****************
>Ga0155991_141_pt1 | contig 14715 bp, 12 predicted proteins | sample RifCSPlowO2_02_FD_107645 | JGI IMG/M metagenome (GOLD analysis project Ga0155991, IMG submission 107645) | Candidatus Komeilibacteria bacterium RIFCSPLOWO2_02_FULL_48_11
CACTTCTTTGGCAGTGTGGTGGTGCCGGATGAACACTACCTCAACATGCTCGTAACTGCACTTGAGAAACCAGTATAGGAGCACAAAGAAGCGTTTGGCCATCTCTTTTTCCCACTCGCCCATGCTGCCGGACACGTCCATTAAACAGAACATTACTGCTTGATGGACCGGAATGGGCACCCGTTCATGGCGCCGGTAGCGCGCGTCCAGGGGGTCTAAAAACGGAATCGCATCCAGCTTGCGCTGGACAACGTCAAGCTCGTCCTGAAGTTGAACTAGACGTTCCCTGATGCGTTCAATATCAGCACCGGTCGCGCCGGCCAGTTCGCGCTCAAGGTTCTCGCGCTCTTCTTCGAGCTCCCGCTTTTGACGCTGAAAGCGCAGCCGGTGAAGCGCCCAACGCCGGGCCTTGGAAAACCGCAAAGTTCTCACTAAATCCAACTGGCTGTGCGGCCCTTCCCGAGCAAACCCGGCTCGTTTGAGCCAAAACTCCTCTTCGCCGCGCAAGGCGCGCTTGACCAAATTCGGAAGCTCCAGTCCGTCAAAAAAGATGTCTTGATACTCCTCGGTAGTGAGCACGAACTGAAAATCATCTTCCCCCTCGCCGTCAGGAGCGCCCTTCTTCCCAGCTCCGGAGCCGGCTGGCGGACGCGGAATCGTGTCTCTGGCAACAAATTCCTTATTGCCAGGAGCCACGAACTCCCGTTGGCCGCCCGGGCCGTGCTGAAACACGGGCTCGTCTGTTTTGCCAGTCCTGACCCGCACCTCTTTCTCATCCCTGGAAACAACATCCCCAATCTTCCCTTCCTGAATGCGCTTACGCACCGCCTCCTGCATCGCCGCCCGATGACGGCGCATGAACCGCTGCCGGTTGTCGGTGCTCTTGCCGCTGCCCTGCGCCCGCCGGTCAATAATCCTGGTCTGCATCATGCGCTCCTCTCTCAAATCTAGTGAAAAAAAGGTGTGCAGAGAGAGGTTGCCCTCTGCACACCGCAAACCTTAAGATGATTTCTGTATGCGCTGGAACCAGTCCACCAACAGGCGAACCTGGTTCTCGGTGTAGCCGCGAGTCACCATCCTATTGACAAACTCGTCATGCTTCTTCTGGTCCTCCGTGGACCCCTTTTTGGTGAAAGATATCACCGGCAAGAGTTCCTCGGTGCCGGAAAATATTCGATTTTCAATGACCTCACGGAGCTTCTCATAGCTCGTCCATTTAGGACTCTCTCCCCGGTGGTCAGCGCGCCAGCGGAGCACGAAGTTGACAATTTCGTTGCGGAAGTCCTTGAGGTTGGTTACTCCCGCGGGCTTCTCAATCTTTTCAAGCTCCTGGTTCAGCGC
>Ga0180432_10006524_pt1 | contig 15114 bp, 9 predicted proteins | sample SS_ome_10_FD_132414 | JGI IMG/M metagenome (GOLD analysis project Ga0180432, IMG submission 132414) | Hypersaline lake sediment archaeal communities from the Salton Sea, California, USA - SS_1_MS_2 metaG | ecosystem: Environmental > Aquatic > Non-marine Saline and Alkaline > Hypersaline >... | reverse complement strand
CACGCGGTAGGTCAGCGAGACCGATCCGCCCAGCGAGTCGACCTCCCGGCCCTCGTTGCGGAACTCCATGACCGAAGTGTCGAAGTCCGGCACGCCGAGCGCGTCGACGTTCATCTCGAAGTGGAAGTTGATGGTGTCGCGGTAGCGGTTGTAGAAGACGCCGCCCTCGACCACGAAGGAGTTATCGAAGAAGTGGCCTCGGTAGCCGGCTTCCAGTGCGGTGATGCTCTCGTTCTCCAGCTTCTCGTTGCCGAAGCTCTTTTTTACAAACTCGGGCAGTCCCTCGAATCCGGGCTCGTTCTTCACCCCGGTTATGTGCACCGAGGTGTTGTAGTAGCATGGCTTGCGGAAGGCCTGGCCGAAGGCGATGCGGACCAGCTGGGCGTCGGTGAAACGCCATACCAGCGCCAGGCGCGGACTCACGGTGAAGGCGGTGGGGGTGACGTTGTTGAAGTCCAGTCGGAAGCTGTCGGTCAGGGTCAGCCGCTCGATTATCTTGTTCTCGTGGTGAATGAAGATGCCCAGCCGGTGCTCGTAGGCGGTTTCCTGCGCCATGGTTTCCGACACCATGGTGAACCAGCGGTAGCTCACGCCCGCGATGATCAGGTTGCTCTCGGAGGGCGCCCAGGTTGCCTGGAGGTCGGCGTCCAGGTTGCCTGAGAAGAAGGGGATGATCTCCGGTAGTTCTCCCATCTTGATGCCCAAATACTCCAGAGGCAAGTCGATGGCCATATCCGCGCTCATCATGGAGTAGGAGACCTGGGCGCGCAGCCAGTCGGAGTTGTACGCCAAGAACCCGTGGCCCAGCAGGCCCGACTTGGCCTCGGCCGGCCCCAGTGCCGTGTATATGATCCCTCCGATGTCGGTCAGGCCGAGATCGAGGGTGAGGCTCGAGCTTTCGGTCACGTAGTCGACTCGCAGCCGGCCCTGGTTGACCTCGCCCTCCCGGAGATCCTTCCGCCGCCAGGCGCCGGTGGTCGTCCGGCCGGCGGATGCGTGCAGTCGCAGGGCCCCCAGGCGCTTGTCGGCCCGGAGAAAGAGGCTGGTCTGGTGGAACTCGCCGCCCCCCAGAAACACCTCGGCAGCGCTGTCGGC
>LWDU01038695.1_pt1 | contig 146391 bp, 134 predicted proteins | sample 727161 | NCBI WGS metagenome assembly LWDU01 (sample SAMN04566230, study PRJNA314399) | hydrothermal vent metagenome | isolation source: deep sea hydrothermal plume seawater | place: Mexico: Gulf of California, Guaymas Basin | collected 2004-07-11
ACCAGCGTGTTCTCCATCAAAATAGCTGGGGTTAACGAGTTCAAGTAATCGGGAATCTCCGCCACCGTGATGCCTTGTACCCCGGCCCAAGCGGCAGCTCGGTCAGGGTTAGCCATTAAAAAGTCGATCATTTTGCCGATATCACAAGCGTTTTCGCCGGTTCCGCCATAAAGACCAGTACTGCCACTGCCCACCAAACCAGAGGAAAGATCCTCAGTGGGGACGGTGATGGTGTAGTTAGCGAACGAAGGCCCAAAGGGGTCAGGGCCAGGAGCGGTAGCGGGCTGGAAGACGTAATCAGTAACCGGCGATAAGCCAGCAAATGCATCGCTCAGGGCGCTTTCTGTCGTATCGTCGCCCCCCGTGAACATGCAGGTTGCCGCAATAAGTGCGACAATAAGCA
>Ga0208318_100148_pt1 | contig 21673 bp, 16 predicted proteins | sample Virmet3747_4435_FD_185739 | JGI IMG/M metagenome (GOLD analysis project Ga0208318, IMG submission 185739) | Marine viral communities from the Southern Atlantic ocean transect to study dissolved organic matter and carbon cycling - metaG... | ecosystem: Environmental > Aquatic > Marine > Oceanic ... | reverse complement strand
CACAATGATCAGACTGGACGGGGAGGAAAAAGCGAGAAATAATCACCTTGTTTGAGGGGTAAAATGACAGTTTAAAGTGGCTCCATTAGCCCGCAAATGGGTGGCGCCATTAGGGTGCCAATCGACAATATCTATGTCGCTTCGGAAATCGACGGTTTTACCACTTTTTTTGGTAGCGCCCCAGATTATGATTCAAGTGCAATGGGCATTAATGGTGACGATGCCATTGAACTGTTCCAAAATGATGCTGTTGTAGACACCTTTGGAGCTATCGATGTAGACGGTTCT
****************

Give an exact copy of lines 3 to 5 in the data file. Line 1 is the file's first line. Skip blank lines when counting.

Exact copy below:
>Ga0180432_10006524_pt1 | contig 15114 bp, 9 predicted proteins | sample SS_ome_10_FD_132414 | JGI IMG/M metagenome (GOLD analysis project Ga0180432, IMG submission 132414) | Hypersaline lake sediment archaeal communities from the Salton Sea, California, USA - SS_1_MS_2 metaG | ecosystem: Environmental > Aquatic > Non-marine Saline and Alkaline > Hypersaline >... | reverse complement strand
CACGCGGTAGGTCAGCGAGACCGATCCGCCCAGCGAGTCGACCTCCCGGCCCTCGTTGCGGAACTCCATGACCGAAGTGTCGAAGTCCGGCACGCCGAGCGCGTCGACGTTCATCTCGAAGTGGAAGTTGATGGTGTCGCGGTAGCGGTTGTAGAAGACGCCGCCCTCGACCACGAAGGAGTTATCGAAGAAGTGGCCTCGGTAGCCGGCTTCCAGTGCGGTGATGCTCTCGTTCTCCAGCTTCTCGTTGCCGAAGCTCTTTTTTACAAACTCGGGCAGTCCCTCGAATCCGGGCTCGTTCTTCACCCCGGTTATGTGCACCGAGGTGTTGTAGTAGCATGGCTTGCGGAAGGCCTGGCCGAAGGCGATGCGGACCAGCTGGGCGTCGGTGAAACGCCATACCAGCGCCAGGCGCGGACTCACGGTGAAGGCGGTGGGGGTGACGTTGTTGAAGTCCAGTCGGAAGCTGTCGGTCAGGGTCAGCCGCTCGATTATCTTGTTCTCGTGGTGAATGAAGATGCCCAGCCGGTGCTCGTAGGCGGTTTCCTGCGCCATGGTTTCCGACACCATGGTGAACCAGCGGTAGCTCACGCCCGCGATGATCAGGTTGCTCTCGGAGGGCGCCCAGGTTGCCTGGAGGTCGGCGTCCAGGTTGCCTGAGAAGAAGGGGATGATCTCCGGTAGTTCTCCCATCTTGATGCCCAAATACTCCAGAGGCAAGTCGATGGCCATATCCGCGCTCATCATGGAGTAGGAGACCTGGGCGCGCAGCCAGTCGGAGTTGTACGCCAAGAACCCGTGGCCCAGCAGGCCCGACTTGGCCTCGGCCGGCCCCAGTGCCGTGTATATGATCCCTCCGATGTCGGTCAGGCCGAGATCGAGGGTGAGGCTCGAGCTTTCGGTCACGTAGTCGACTCGCAGCCGGCCCTGGTTGACCTCGCCCTCCCGGAGATCCTTCCGCCGCCAGGCGCCGGTGGTCGTCCGGCCGGCGGATGCGTGCAGTCGCAGGGCCCCCAGGCGCTTGTCGGCCCGGAGAAAGAGGCTGGTCTGGTGGAACTCGCCGCCCCCCAGAAACACCTCGGCAGCGCTGTCGGC
>LWDU01038695.1_pt1 | contig 146391 bp, 134 predicted proteins | sample 727161 | NCBI WGS metagenome assembly LWDU01 (sample SAMN04566230, study PRJNA314399) | hydrothermal vent metagenome | isolation source: deep sea hydrothermal plume seawater | place: Mexico: Gulf of California, Guaymas Basin | collected 2004-07-11